If you are an international taxpayer who has failed to file delinquent tax returns, Reports of Foreign Bank and Financial Accounts (FBARs), or information returns — or if you have failed to report or pay tax on foreign financial assets or income, either willfully or negligently — the IRS offers options to help bring you into compliance. Lift the weight off your shoulders by bringing yourself into compliance, so you no longer have to fear the day the IRS contacts you.
The Voluntary Disclosure Practice provides taxpayers who have committed “willful or fraudulent” conduct in regard to failing to report foreign or domestic financial assets — and/or failing to pay taxes due in respect to those assets — an opportunity to voluntarily bring themselves into compliance. The 2014 Offshore Voluntary Disclosure Program ended on September 28, 2018 and was replaced by the new Voluntary Disclosure Practice that addresses both offshore and domestic voluntary disclosures. The Practice is based on a long-standing practice utilized by the Criminal Investigation unit of the IRS.
The Voluntary Disclosure Practice does not apply to taxpayers who may just need to amend or file a past due tax return and have not committed a tax-related crime. Other procedures, such as Streamlined Filing Compliance, Delinquent FBAR Submission Procedures, or Delinquent International Information Return Submission Procedures, discussed in further detail below, may help these taxpayers. The Voluntary Disclosure Practice specifically helps taxpayers who have committed a tax-related crime.
The Voluntary Disclosure Practice provides a way for taxpayers with criminal exposure, who knowingly did not report foreign or domestic financial assets, to come into compliance by:
This may then allow them to mitigate civil penalties and avoid criminal prosecution. If a taxpayer disagrees with the outcome, the Practice allows taxpayers to retain their right to appeal the decision.
The Offshore Streamlined Filing Procedures apply a zero penalty for past noncompliance for those who qualify. It applies to U.S. citizens and permanent residents who lived outside of the United States for a minimum of 330 full days in any one year out of the past three years.
The taxpayer’s failure to file must be related to “non-willful conduct.” This means the conduct regarding the failure to file and pay must be related to negligence, mistake, or the result of a good faith misunderstanding of the requirements of the law. There is no need to have previously filed U.S. tax returns or FBARs. If the taxpayer did not file their tax return and pay taxes due because of “willful or fraudulent” conduct — that is, a tax-related crime — they may be eligible for the Voluntary Disclosure Practice, described above.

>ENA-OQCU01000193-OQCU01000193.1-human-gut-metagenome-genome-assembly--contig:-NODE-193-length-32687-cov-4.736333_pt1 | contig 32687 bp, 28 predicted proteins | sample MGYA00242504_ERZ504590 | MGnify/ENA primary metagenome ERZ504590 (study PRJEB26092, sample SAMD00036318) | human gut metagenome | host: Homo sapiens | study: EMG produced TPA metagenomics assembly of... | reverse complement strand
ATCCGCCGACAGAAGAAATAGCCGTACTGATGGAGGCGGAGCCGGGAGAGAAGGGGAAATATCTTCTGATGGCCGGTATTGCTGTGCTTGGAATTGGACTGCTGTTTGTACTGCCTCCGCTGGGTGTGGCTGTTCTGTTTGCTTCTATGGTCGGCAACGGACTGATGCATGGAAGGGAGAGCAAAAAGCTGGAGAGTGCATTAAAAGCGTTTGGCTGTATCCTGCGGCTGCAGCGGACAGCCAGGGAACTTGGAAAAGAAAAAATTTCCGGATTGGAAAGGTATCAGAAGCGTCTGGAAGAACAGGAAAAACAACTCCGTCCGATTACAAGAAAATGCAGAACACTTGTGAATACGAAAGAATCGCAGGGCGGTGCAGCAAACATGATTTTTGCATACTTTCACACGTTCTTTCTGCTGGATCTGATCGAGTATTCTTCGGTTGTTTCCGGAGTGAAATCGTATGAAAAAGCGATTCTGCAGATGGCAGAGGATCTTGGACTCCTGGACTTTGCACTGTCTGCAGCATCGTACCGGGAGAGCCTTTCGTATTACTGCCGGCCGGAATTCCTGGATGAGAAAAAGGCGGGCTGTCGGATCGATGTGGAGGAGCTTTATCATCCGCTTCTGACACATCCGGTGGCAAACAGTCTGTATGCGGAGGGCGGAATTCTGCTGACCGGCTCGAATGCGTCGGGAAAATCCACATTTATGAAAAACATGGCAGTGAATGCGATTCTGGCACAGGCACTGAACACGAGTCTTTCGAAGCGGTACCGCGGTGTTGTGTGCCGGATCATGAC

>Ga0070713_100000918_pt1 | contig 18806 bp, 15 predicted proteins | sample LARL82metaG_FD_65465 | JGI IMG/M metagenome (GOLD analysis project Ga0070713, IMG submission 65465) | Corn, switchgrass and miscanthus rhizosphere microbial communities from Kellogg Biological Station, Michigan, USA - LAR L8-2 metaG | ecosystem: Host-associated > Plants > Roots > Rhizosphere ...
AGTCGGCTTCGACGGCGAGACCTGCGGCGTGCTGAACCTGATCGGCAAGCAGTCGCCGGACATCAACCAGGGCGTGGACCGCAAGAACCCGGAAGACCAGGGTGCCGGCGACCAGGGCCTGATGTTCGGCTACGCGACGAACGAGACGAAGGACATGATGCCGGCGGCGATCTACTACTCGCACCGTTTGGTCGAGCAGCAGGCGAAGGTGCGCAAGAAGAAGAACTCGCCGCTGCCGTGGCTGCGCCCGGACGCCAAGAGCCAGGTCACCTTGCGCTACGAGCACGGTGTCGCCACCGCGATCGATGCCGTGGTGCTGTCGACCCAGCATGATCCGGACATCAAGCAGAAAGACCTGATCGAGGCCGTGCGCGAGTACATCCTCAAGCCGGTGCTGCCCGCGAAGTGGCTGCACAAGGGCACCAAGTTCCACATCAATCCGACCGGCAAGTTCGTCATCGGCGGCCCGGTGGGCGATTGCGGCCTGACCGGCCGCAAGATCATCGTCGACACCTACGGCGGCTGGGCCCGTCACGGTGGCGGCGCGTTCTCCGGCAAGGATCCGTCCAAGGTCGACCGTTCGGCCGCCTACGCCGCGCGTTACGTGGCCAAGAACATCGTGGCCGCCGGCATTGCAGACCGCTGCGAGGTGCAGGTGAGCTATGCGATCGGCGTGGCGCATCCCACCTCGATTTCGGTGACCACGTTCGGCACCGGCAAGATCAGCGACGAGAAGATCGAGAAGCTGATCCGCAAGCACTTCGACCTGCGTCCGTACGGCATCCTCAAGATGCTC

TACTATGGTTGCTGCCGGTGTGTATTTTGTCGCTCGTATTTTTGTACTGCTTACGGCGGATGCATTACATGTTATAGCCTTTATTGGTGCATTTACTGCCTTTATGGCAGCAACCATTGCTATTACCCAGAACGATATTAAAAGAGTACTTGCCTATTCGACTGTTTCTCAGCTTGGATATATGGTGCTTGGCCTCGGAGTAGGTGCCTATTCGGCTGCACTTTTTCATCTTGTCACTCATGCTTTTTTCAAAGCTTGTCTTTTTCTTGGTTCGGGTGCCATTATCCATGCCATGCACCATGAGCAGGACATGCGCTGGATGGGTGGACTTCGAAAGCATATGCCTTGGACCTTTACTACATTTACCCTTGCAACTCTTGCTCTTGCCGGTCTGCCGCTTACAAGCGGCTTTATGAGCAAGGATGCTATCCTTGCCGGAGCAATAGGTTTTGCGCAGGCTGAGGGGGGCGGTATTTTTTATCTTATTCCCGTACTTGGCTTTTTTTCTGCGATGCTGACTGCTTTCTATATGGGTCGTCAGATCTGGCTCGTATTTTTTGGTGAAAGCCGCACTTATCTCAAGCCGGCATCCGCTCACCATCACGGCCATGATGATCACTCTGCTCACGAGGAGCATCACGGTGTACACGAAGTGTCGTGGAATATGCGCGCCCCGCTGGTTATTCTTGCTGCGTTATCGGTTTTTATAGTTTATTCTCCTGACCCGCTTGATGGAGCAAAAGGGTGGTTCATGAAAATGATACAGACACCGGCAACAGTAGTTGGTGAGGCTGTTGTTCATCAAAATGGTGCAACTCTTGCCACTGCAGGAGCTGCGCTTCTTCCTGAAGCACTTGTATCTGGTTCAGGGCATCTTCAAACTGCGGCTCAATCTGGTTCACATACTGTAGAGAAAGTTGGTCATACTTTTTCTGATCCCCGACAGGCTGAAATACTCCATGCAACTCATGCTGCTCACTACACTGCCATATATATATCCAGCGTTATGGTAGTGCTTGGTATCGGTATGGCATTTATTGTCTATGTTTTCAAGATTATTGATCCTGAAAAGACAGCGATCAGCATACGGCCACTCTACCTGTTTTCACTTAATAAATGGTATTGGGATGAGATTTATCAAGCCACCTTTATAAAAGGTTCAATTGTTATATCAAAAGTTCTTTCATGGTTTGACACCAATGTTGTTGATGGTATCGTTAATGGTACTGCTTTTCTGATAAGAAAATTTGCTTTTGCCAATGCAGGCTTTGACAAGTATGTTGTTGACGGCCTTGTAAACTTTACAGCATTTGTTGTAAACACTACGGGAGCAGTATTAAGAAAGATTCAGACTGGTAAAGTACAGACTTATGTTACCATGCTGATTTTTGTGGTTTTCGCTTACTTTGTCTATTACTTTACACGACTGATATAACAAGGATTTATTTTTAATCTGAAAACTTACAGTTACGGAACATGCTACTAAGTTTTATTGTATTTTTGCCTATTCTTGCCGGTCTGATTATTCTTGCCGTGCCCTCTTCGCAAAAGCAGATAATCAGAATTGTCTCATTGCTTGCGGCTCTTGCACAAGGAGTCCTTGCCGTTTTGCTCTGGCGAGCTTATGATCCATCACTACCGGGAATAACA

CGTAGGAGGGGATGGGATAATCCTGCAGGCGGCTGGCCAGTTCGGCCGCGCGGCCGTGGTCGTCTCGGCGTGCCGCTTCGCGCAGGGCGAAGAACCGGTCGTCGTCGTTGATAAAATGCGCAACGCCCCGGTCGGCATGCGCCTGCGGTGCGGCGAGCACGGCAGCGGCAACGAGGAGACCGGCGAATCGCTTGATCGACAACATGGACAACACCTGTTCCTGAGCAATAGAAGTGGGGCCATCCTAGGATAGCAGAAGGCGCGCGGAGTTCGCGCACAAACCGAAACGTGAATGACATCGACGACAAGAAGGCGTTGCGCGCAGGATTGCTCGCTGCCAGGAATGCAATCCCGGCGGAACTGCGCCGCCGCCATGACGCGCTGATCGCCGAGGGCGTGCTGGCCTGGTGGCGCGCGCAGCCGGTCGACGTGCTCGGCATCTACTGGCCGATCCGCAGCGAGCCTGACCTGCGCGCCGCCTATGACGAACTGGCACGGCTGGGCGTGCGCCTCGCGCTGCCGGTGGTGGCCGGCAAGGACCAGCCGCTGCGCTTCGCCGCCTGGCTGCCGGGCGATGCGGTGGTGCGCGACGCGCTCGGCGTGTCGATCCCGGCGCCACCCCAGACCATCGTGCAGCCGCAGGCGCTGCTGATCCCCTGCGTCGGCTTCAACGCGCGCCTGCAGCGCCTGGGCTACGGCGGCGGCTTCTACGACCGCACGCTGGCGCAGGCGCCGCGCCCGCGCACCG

The Offshore Streamlined Filing Procedures require taxpayers to submit the previous three years’ tax returns with payments including interest, FBARs for the past six years, and a non-willful certification.
Taxpayers who do not meet the non-residency requirement described above may qualify for the Domestic Streamlined Filing Procedures if they have filed U.S. tax returns (if required) for the previous 3 years and their conduct was non-willful. However, in lieu of a zero penalty for past non-compliance, taxpayers who resided in the United States will pay a 5% penalty for past non-compliance.
The documents required to be submitted under the Domestic Streamlined Filing Procedures are the same as those required under the Offshore Streamlined Filing Procedures.
Under certain circumstances, taxpayers who have failed to file a required FBAR may submit the outstanding FBARs without being penalized under the IRS Delinquent FBAR Submission Procedures. Qualifying taxpayers will be required to submit the FBARs for the previous six years, if one was required, with a reasonable cause statement explaining why they did not submit the FBARs when they were due.
To qualify, taxpayers cannot already be under a civil examination or criminal investigation by the IRS or have been contacted by the IRS regarding their delinquent FBAR(s). If a taxpayer submits the required FBARs and had already reported the information correctly on their tax return with the applicable payment, penalties may not be assessed.
Under the IRS Delinquent International Information Return Submission Procedures, if taxpayers have reasonable cause for not submitting one or more required international information returns, the IRS may not assess a penalty. To qualify, taxpayers cannot already be under a civil examination or criminal investigation by the IRS or have been contacted by the IRS regarding their delinquent information returns. If a qualifying taxpayer submits the required information forms with a reasonable cause statement, penalties may not be assessed.
If you have unreported foreign income or assets — or failed to submit your tax return, FBAR, or international information return — schedule an appointment with Maryland tax attorney Jim Liang. Jim can:
✓ Review the best options to bring you into compliance
✓ Assist with each step of the relevant filing/disclosure process
✓ Help you avoid criminal prosecution
To discuss your individual situation, contact the Law Office of Jim Liang for a free consultation.